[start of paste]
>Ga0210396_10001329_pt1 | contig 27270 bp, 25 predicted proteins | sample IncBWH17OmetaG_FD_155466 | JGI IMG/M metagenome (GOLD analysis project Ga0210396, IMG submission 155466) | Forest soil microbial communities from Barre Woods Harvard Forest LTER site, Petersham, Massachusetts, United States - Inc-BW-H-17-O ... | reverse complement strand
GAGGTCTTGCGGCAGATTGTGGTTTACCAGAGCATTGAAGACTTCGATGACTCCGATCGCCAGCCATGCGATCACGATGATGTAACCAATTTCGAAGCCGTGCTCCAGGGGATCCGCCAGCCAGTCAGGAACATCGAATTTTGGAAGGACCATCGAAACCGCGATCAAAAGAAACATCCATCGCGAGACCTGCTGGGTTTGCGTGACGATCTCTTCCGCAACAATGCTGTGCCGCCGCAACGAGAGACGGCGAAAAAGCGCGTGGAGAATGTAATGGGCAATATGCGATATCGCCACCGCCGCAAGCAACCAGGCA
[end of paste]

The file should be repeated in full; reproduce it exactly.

>Ga0210396_10001329_pt1 | contig 27270 bp, 25 predicted proteins | sample IncBWH17OmetaG_FD_155466 | JGI IMG/M metagenome (GOLD analysis project Ga0210396, IMG submission 155466) | Forest soil microbial communities from Barre Woods Harvard Forest LTER site, Petersham, Massachusetts, United States - Inc-BW-H-17-O ... | reverse complement strand
GAGGTCTTGCGGCAGATTGTGGTTTACCAGAGCATTGAAGACTTCGATGACTCCGATCGCCAGCCATGCGATCACGATGATGTAACCAATTTCGAAGCCGTGCTCCAGGGGATCCGCCAGCCAGTCAGGAACATCGAATTTTGGAAGGACCATCGAAACCGCGATCAAAAGAAACATCCATCGCGAGACCTGCTGGGTTTGCGTGACGATCTCTTCCGCAACAATGCTGTGCCGCCGCAACGAGAGACGGCGAAAAAGCGCGTGGAGAATGTAATGGGCAATATGCGATATCGCCACCGCCGCAAGCAACCAGGCA